By Brighid Adam

The man serving coffee disappeared. At first, we thought that he went on break. But after a couple of days, we realized that he was truly gone. He was the first.

I sat in class, trying to keep up. The professor was droning on about ancient Greece when his marker fell and hit the floor. When I glanced up, there was no professor.

Some of the students saw him vanish—and the disappearances were happening all across campus. In fact, people all across the globe were vanishing at an increasing frequency.

A lot of nut-jobs had theories, but I, and only I, knew the truth. The coffee server and professor had both been gay. Of course, I tried warning people. I even made a picket sign. But then the nut jobs showed up, waving signs about aliens and global warming.

While I picketed, a few students stopped to laugh. They threw insults and rocks. I used my picket as a shield, and I blocked most of the rocks, but more came. One hit my shin. Another hit my back.

The crowd grew. The gays pressed in, and murder was on their lips.

But then a woman stepped forward. She outshouted all the rest.

“He is clearly afraid of embracing his own feelings towards men—we should surround him with love and acceptance—“

She vanished mid-sentence.

Chaos erupted. People screamed and ran, but they couldn’t escape the gay. More of them vanished, one after another. One girl popped out of existence, and I thought that I saw the outline of a man flash as she disappeared.

I should have celebrated, but the woman’s speech bothered me. One night didn’t make me gay. It didn’t.

As the days passed, the disappearances came faster. Approximately thirty percent of the globe went missing. And then the electricity stopped. Of course, I should have known, electricity was gay too.

I went days without seeing another soul. I scavenged scraps from the supermarkets. I burned my books to stay warm. I was trapped in the middle of a deserted liberal campus. I was hungry, cold, and lonely.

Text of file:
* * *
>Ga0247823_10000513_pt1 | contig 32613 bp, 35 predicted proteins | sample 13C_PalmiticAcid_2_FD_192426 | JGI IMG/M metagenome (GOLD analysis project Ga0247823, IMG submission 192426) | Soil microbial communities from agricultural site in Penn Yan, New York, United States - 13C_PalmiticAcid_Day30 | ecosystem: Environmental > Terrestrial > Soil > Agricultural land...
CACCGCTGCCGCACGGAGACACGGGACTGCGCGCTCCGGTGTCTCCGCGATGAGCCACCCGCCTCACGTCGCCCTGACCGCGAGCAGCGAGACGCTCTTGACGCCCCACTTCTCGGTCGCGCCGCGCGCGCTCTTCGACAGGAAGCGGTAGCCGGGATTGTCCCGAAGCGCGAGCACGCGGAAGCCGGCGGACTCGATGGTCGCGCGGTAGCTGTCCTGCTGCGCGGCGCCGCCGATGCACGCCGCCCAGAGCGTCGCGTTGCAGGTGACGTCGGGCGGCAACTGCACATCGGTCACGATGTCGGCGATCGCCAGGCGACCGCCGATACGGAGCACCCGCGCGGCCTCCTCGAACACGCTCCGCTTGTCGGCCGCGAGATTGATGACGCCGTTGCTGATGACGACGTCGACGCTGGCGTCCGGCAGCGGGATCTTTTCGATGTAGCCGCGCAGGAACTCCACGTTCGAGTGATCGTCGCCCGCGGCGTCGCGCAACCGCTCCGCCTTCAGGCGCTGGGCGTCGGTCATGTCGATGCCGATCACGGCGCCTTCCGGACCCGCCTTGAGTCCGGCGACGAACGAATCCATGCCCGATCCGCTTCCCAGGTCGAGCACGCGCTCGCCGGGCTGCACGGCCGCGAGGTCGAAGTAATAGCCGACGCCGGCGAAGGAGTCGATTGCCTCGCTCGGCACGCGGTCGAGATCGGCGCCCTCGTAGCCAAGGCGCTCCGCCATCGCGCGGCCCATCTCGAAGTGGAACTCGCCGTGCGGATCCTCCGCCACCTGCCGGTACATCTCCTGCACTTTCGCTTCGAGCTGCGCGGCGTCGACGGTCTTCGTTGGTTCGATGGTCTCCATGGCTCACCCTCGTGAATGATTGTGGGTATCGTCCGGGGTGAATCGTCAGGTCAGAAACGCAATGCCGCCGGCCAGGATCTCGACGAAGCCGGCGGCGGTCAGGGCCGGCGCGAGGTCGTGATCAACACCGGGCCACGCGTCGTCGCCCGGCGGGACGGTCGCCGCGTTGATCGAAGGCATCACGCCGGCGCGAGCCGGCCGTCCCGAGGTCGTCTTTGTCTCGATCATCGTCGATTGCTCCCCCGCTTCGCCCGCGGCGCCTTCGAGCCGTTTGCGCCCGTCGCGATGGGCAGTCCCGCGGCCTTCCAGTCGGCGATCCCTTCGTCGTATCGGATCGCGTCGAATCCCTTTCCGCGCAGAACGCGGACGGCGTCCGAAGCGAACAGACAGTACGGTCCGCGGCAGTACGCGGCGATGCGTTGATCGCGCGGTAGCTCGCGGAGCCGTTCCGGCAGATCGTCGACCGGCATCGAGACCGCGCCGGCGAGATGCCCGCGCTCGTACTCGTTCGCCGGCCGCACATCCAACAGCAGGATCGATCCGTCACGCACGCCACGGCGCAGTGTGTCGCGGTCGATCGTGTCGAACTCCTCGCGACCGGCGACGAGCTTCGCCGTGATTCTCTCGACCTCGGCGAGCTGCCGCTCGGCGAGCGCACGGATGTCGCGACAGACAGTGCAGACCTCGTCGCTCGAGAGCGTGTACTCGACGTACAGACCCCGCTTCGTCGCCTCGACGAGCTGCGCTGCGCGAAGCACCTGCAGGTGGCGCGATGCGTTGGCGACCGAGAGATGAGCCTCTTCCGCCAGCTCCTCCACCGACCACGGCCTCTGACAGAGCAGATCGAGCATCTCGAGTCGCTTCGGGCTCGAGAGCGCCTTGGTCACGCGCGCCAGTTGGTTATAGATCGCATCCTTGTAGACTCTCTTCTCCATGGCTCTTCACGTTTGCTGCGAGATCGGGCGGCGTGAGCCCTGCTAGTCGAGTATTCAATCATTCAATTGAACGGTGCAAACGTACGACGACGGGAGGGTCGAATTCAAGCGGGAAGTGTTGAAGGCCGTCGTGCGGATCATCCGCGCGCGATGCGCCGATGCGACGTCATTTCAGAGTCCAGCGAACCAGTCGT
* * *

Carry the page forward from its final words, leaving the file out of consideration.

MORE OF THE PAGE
That was how he found me. The man wore fresh clothes. No blemishes marred his perfect bronze skin. He smiled and motioned for me to follow. But I knew it was a trick. So I ran.

I rounded a corner, but there he was again, except now his chest had been bared, and his abs would put Chip and Dales to shame.

No! I fought to remain pure. I averted my eyes, I fled the other way.

But there he was again. He appeared right in my path, and now he wore nothing at all. My eyes trailed down towards his—No! I refused. I fell back and scrambled backwards, until I hit something warm and soft.

His hot breath brushed my neck. His stubble tickled my ear. His arms wrapped around me, and I sagged into him.

The world disappeared. The only constant was his grip around my waist. In the distance, a light grew brighter and nearer. The intensity became unbearable and I clenched my eyes tight. Heat enveloped me.

When he released me, I fell onto soft grass. The air smelled sweet. Birds chirped, insects hummed, and a rainbow arched over paradise.

A writer, a seeker, a raven and a snake, I write to my inspiration, the world unseen, the conflicts unheard, the magic of the verse, perhaps magnified, stylized, and dramatized for the theater of thought.

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